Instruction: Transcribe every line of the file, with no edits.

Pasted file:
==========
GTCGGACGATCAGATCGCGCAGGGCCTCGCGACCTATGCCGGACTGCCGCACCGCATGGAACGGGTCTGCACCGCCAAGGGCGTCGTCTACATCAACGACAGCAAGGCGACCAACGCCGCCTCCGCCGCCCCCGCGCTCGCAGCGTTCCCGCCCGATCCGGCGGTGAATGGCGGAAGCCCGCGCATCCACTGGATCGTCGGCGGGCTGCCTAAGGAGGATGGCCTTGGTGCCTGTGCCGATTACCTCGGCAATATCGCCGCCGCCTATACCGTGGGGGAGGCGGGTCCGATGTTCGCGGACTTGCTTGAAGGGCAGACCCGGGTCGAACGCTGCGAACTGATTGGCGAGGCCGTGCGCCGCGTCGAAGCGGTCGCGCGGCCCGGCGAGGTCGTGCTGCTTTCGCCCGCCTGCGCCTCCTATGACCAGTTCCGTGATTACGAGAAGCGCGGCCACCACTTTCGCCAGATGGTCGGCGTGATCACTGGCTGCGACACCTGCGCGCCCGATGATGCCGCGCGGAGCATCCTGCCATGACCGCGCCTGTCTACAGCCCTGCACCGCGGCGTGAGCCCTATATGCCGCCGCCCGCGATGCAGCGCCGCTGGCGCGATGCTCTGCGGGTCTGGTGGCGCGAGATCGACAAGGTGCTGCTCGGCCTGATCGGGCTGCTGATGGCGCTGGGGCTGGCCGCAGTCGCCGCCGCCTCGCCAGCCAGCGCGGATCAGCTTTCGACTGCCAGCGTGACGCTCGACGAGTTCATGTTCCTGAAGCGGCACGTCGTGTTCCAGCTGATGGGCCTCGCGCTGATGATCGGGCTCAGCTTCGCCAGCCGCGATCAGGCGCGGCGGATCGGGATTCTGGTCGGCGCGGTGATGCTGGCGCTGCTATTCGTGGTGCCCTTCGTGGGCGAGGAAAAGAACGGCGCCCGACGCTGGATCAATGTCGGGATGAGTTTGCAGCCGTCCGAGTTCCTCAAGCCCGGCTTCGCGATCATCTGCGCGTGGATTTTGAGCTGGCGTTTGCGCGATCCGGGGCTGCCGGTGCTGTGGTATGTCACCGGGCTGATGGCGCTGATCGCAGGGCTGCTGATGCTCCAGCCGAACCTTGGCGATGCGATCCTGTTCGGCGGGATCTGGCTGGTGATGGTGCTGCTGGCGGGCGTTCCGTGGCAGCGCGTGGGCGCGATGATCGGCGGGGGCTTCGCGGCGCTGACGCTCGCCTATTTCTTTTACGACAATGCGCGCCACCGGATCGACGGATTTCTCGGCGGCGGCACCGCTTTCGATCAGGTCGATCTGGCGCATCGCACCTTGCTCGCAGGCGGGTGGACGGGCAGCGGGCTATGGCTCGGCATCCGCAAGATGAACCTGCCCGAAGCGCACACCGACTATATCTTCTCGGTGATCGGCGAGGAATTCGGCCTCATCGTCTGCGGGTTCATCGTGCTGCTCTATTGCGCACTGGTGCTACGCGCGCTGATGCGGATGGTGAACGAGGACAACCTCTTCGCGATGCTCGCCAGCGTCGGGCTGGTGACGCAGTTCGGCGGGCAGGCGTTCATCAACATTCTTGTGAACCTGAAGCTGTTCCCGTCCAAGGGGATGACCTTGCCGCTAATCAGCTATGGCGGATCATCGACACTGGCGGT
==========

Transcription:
GTCGGACGATCAGATCGCGCAGGGCCTCGCGACCTATGCCGGACTGCCGCACCGCATGGAACGGGTCTGCACCGCCAAGGGCGTCGTCTACATCAACGACAGCAAGGCGACCAACGCCGCCTCCGCCGCCCCCGCGCTCGCAGCGTTCCCGCCCGATCCGGCGGTGAATGGCGGAAGCCCGCGCATCCACTGGATCGTCGGCGGGCTGCCTAAGGAGGATGGCCTTGGTGCCTGTGCCGATTACCTCGGCAATATCGCCGCCGCCTATACCGTGGGGGAGGCGGGTCCGATGTTCGCGGACTTGCTTGAAGGGCAGACCCGGGTCGAACGCTGCGAACTGATTGGCGAGGCCGTGCGCCGCGTCGAAGCGGTCGCGCGGCCCGGCGAGGTCGTGCTGCTTTCGCCCGCCTGCGCCTCCTATGACCAGTTCCGTGATTACGAGAAGCGCGGCCACCACTTTCGCCAGATGGTCGGCGTGATCACTGGCTGCGACACCTGCGCGCCCGATGATGCCGCGCGGAGCATCCTGCCATGACCGCGCCTGTCTACAGCCCTGCACCGCGGCGTGAGCCCTATATGCCGCCGCCCGCGATGCAGCGCCGCTGGCGCGATGCTCTGCGGGTCTGGTGGCGCGAGATCGACAAGGTGCTGCTCGGCCTGATCGGGCTGCTGATGGCGCTGGGGCTGGCCGCAGTCGCCGCCGCCTCGCCAGCCAGCGCGGATCAGCTTTCGACTGCCAGCGTGACGCTCGACGAGTTCATGTTCCTGAAGCGGCACGTCGTGTTCCAGCTGATGGGCCTCGCGCTGATGATCGGGCTCAGCTTCGCCAGCCGCGATCAGGCGCGGCGGATCGGGATTCTGGTCGGCGCGGTGATGCTGGCGCTGCTATTCGTGGTGCCCTTCGTGGGCGAGGAAAAGAACGGCGCCCGACGCTGGATCAATGTCGGGATGAGTTTGCAGCCGTCCGAGTTCCTCAAGCCCGGCTTCGCGATCATCTGCGCGTGGATTTTGAGCTGGCGTTTGCGCGATCCGGGGCTGCCGGTGCTGTGGTATGTCACCGGGCTGATGGCGCTGATCGCAGGGCTGCTGATGCTCCAGCCGAACCTTGGCGATGCGATCCTGTTCGGCGGGATCTGGCTGGTGATGGTGCTGCTGGCGGGCGTTCCGTGGCAGCGCGTGGGCGCGATGATCGGCGGGGGCTTCGCGGCGCTGACGCTCGCCTATTTCTTTTACGACAATGCGCGCCACCGGATCGACGGATTTCTCGGCGGCGGCACCGCTTTCGATCAGGTCGATCTGGCGCATCGCACCTTGCTCGCAGGCGGGTGGACGGGCAGCGGGCTATGGCTCGGCATCCGCAAGATGAACCTGCCCGAAGCGCACACCGACTATATCTTCTCGGTGATCGGCGAGGAATTCGGCCTCATCGTCTGCGGGTTCATCGTGCTGCTCTATTGCGCACTGGTGCTACGCGCGCTGATGCGGATGGTGAACGAGGACAACCTCTTCGCGATGCTCGCCAGCGTCGGGCTGGTGACGCAGTTCGGCGGGCAGGCGTTCATCAACATTCTTGTGAACCTGAAGCTGTTCCCGTCCAAGGGGATGACCTTGCCGCTAATCAGCTATGGCGGATCATCGACACTGGCGGT